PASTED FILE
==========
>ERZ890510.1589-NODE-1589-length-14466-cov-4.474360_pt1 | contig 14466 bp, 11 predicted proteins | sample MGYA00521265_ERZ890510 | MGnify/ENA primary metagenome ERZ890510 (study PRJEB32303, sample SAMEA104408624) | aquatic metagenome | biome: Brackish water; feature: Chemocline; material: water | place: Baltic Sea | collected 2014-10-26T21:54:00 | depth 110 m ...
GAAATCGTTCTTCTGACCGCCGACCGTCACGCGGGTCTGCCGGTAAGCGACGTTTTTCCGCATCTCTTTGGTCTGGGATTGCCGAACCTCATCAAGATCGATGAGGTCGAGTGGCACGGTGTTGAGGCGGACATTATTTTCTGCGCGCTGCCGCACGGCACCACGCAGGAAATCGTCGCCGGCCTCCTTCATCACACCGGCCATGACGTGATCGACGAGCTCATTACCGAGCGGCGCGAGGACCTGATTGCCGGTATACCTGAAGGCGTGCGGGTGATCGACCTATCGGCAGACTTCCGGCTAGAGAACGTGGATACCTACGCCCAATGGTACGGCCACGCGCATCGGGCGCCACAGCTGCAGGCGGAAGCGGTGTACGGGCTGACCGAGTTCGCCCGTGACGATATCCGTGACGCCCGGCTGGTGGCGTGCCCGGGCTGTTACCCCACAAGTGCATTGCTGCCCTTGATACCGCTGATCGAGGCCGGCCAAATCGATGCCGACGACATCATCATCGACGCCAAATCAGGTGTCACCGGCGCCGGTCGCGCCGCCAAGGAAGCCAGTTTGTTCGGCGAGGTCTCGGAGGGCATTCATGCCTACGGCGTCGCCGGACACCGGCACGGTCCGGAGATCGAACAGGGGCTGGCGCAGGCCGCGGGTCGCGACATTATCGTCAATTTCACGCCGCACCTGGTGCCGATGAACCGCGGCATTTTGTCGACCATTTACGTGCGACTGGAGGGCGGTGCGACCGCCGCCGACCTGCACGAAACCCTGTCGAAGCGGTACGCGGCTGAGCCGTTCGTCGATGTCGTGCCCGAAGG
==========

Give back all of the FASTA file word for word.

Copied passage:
>ERZ890510.1589-NODE-1589-length-14466-cov-4.474360_pt1 | contig 14466 bp, 11 predicted proteins | sample MGYA00521265_ERZ890510 | MGnify/ENA primary metagenome ERZ890510 (study PRJEB32303, sample SAMEA104408624) | aquatic metagenome | biome: Brackish water; feature: Chemocline; material: water | place: Baltic Sea | collected 2014-10-26T21:54:00 | depth 110 m ...
GAAATCGTTCTTCTGACCGCCGACCGTCACGCGGGTCTGCCGGTAAGCGACGTTTTTCCGCATCTCTTTGGTCTGGGATTGCCGAACCTCATCAAGATCGATGAGGTCGAGTGGCACGGTGTTGAGGCGGACATTATTTTCTGCGCGCTGCCGCACGGCACCACGCAGGAAATCGTCGCCGGCCTCCTTCATCACACCGGCCATGACGTGATCGACGAGCTCATTACCGAGCGGCGCGAGGACCTGATTGCCGGTATACCTGAAGGCGTGCGGGTGATCGACCTATCGGCAGACTTCCGGCTAGAGAACGTGGATACCTACGCCCAATGGTACGGCCACGCGCATCGGGCGCCACAGCTGCAGGCGGAAGCGGTGTACGGGCTGACCGAGTTCGCCCGTGACGATATCCGTGACGCCCGGCTGGTGGCGTGCCCGGGCTGTTACCCCACAAGTGCATTGCTGCCCTTGATACCGCTGATCGAGGCCGGCCAAATCGATGCCGACGACATCATCATCGACGCCAAATCAGGTGTCACCGGCGCCGGTCGCGCCGCCAAGGAAGCCAGTTTGTTCGGCGAGGTCTCGGAGGGCATTCATGCCTACGGCGTCGCCGGACACCGGCACGGTCCGGAGATCGAACAGGGGCTGGCGCAGGCCGCGGGTCGCGACATTATCGTCAATTTCACGCCGCACCTGGTGCCGATGAACCGCGGCATTTTGTCGACCATTTACGTGCGACTGGAGGGCGGTGCGACCGCCGCCGACCTGCACGAAACCCTGTCGAAGCGGTACGCGGCTGAGCCGTTCGTCGATGTCGTGCCCGAAGG